Recital I / Into the Little Hill

Recital I
George Benjamin
Into the Little Hill [Libretto by Martin Crimp]

Recital I:
The Singer – Susan Bickley
The Accompanist – John Constable
The Dresser – Nina Kate

Into the Little Hill:
Susan Bickley (mezzo-soprano)
Claire Booth (soprano)

London Sinfonietta
Franck Ollu

John Fulljames – Director
Soutra Gilmour – Designer
Jon Clark – Lighting
Mick McNicholas – Projection designs

Reviewed by: Colin Anderson

Reviewed: 23 July, 2010
Venue: Linbury Studio Theatre at The Royal Opera House, Covent Garden, London

This coupling of 40-minute-long but otherwise very different music-theatre/opera creations proved engrossing and stimulating.

“Recital I” (1972) was written by Luciano Berio (1925-2003) for his then ex-wife Cathy Berberian. It is in a sense a one-woman show, except for the not-insignificant appearances of The Accompanist and The Dresser. At the beginning the piano is being polished, the floor raked – yes, raked, for this will become the dark earth for George Benjamin’s work. The Singer arrives for the recital, her mind on other things, trying to write a letter, its pages being discarded. She starts an aria by Monteverdi and breaks off abruptly when she notices that her pianist has failed to show. Here is a diva in despair, and she begins to recollect her repertoire, however fleetingly, her past haunting her, her troubles becoming more and more exposed.

Behind a large red curtain is an ensemble of strings, winds and brass, acting as both protagonist and commentator, its contributions shimmering and acerbic, Berio absorbing and returning many musical quotations – from Bach, Purcell, Ravel, Canteloube (the best-known song of the Auvergne), Schubert, Richard Strauss, Mahler, Donizetti, Prokofiev (the ‘Field of the Dead’ lament from “Alexander Nevsky”) and a whole host more, not least a splash of English folksong and a few bars of Viennese waltz – but not as a string of unrelated if familiar ditties but as a masterly web of memorabilia from a composer who knew the repertoire and how to plunder it in a ‘belonging’ way.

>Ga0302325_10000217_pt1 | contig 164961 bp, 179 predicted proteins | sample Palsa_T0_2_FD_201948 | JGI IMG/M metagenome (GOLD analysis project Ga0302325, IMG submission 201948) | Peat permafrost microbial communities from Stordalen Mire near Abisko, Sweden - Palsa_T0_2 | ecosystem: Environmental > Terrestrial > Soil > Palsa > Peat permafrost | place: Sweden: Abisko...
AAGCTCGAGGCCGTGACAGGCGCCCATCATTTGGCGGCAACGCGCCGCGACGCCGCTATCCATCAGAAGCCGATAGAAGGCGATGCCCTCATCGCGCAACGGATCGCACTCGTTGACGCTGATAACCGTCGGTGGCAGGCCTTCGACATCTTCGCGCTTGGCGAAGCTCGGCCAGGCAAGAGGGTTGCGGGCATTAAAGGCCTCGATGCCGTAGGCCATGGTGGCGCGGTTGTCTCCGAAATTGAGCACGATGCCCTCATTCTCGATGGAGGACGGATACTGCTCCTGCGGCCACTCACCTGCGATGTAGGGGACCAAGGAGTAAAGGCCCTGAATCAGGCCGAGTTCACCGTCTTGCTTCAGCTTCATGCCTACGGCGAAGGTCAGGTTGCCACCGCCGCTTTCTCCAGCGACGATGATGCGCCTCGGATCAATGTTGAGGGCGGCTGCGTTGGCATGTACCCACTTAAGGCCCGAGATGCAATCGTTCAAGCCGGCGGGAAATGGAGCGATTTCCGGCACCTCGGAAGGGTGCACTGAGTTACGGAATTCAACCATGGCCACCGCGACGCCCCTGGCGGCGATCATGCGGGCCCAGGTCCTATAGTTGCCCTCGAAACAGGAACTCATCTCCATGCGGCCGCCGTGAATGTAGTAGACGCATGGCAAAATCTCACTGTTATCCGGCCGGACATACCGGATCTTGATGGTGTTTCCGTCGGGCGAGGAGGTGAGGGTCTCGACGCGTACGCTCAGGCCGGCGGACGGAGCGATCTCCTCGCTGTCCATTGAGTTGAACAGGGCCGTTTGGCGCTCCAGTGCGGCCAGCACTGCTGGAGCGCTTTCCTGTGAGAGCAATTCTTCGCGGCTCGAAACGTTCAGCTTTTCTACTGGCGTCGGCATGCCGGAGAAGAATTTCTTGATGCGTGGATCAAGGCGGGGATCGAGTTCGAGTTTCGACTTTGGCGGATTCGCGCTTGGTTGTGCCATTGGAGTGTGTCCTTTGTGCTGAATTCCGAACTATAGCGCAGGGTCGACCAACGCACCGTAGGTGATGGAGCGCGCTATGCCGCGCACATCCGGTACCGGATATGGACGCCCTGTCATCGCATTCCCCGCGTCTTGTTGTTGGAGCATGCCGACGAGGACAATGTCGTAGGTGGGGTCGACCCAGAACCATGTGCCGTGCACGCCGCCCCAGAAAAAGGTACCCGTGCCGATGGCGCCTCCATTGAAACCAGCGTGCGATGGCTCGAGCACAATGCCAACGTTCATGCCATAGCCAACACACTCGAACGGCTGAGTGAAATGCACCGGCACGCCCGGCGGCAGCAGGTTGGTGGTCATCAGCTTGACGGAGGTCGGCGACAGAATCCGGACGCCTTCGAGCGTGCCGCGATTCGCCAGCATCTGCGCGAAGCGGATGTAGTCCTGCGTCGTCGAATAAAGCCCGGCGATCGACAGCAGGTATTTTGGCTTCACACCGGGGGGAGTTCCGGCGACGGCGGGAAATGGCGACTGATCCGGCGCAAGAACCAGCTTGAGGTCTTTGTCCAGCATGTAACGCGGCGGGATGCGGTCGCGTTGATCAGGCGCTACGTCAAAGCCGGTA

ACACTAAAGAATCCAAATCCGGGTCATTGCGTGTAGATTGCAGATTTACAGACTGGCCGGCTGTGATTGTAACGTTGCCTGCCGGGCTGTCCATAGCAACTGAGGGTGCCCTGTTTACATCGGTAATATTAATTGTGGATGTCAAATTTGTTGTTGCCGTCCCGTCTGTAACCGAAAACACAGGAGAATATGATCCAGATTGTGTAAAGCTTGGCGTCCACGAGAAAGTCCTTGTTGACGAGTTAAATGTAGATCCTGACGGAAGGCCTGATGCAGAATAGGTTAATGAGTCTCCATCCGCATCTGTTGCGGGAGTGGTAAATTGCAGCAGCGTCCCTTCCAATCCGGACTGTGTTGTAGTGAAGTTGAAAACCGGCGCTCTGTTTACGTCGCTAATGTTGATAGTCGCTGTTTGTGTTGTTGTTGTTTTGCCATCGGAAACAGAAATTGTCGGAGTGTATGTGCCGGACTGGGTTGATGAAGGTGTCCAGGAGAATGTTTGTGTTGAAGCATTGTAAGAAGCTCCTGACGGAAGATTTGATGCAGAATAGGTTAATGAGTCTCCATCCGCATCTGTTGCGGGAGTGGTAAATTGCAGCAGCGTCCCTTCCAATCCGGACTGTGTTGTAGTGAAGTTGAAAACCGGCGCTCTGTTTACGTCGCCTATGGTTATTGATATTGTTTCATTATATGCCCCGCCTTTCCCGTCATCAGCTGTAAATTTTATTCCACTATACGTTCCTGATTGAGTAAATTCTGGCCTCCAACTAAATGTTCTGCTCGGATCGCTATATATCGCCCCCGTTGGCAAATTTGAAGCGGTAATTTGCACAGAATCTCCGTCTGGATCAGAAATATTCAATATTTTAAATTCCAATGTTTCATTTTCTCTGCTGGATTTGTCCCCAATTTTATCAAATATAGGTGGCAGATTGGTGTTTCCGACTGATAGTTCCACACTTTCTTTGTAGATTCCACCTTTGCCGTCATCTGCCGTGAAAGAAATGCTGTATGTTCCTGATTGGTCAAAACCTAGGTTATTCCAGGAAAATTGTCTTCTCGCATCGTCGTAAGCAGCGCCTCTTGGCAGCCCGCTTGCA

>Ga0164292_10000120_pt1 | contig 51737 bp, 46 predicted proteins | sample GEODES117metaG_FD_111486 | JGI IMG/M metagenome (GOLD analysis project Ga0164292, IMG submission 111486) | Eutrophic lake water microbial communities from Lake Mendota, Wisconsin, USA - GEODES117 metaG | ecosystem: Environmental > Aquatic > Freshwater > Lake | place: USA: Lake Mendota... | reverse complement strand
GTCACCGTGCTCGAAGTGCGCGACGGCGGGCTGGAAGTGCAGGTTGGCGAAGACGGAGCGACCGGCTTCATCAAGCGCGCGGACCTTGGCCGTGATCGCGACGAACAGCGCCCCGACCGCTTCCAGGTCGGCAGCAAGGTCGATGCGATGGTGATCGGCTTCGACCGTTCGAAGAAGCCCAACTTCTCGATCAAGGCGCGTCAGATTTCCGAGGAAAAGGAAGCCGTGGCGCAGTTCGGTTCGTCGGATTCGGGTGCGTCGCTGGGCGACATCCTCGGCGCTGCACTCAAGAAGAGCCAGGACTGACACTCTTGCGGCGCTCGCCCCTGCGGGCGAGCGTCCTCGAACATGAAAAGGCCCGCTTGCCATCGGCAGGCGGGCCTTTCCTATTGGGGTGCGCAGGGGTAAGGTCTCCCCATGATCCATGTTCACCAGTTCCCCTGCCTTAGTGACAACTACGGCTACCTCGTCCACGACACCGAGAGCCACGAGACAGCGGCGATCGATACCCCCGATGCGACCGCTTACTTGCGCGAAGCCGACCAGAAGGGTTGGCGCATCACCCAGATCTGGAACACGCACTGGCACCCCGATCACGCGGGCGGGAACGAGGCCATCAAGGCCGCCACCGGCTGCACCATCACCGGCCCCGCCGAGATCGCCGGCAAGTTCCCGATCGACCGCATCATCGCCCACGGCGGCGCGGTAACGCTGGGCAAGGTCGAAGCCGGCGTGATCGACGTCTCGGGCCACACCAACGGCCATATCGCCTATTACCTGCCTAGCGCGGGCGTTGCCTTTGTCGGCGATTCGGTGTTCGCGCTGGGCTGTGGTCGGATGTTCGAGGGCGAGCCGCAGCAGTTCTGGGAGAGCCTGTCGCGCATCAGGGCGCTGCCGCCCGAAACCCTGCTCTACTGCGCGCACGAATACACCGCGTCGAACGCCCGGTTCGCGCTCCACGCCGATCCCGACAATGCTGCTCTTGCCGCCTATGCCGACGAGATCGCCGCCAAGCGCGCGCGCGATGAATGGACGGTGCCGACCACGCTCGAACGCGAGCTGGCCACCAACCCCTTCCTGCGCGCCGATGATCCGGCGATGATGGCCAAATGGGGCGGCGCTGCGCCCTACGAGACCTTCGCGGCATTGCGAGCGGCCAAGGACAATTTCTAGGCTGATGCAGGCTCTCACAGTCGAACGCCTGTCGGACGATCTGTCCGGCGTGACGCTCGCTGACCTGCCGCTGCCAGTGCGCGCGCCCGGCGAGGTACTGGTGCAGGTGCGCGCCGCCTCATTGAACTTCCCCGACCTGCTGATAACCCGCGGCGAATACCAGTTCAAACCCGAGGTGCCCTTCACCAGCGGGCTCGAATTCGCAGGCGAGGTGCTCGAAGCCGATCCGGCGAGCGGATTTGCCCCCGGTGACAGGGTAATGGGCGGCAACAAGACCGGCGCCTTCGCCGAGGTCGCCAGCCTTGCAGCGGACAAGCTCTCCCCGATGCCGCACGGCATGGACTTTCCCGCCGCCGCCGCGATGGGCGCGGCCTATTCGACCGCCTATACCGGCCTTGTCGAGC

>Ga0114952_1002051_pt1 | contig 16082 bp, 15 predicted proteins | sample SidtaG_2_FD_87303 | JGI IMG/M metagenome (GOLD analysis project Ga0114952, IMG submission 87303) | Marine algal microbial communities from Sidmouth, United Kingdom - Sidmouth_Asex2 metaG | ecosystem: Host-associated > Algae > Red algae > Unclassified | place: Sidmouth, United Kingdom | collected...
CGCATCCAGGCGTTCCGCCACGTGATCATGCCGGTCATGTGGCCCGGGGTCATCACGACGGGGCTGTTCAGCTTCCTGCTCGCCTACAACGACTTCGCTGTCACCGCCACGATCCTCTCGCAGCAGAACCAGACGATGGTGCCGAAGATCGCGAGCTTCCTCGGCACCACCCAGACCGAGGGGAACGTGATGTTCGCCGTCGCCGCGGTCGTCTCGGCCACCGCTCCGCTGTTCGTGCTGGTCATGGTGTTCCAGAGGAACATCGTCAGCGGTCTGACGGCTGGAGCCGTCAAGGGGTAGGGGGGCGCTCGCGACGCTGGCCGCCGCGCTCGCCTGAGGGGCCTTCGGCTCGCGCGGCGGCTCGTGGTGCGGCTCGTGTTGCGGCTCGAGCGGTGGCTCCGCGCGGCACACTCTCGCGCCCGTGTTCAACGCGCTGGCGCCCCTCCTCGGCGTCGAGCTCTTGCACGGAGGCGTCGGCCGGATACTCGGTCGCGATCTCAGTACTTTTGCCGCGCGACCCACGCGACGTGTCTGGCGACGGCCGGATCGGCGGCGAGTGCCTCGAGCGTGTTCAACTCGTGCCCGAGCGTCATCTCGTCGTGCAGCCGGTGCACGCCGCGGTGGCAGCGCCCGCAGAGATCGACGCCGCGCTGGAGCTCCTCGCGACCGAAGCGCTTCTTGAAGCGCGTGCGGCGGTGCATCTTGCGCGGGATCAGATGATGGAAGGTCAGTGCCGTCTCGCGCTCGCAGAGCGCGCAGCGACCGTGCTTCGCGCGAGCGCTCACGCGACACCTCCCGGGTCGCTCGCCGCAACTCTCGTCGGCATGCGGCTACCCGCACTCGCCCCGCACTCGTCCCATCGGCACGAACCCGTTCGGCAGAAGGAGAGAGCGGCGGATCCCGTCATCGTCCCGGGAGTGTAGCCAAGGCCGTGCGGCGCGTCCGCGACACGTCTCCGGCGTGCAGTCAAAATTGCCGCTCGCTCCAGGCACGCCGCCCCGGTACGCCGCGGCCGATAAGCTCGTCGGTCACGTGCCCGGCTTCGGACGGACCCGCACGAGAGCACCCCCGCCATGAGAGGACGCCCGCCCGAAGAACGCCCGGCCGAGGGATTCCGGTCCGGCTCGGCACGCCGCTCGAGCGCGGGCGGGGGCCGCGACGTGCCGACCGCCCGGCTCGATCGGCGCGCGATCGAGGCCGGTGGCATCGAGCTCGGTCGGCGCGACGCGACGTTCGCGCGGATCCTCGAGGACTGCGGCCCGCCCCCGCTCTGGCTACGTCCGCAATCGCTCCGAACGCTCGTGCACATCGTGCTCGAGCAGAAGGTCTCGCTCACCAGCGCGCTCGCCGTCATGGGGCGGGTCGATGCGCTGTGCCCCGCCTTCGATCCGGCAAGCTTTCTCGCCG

“Recital I” is biting and witty, a black cabaret, the quotations from several centuries of music as ‘real’ for Berio as is his original music, the scoring vivid and colourful and including an accordion-like electric organ wheezing and cutting. Susan Bickley was magnificent as the disillusioned, on-the-edge singer (in fact Berio thought of this role as that of an actress playing a singer), remembering, questioning, lecturing, the audience addressed as a part of the action. John Constable (pianist of the London Sinfonietta), playing and acting, entered onto the spirit with accomplishment, as did Nina Kate in the mute but descriptive role of The Dresser.

“Into the Little Hill” (2006, award-winning and already recorded, on Nimbus) is a hypnotic re-telling of the Pied Piper of Hamelin story. The Piper (here re-christened Stranger) does the Minister’s bidding and rids the town of a plague of rats. Payment is reneged upon, so he leads the children into the little hill, thus to be heard only as voices, and never to be seen again. Issues are raised – including political chicanery, and immigration (the invasion of the rats), George Benjamin’s subtle and fastidious music (the scoring including banjo, cimbalom and mandolin) sustaining the whole remarkably well and with necessary ambiguity.

Claire Booth and Susan Bickley (quite a night for the latter) multi-tasked with flair – a crowd, the Minister, Stranger, and the Minister’s Child (the latter the most affected by the drowned rats), a mix of narration and characterisation. Just as the words of the Berio (multi-lingual in his case, although the spoken-word is helpfully in English) had been projected onto the red curtain, thus Martin Crimp’s text for “Into the Little Hill” could be picked out on free-standing circles. This together with moody lighting helps create a tense and mysterious atmosphere, which Benjamin’s precisely coloured and accented score perfectly complements. The composer was in attendance and seemed delighted with the performance

Franck Ollu conducted without fuss but with assurance, the members of the London Sinfonietta totally at-one with these composers’ demands. A triumph for The Opera Group and ROH2.

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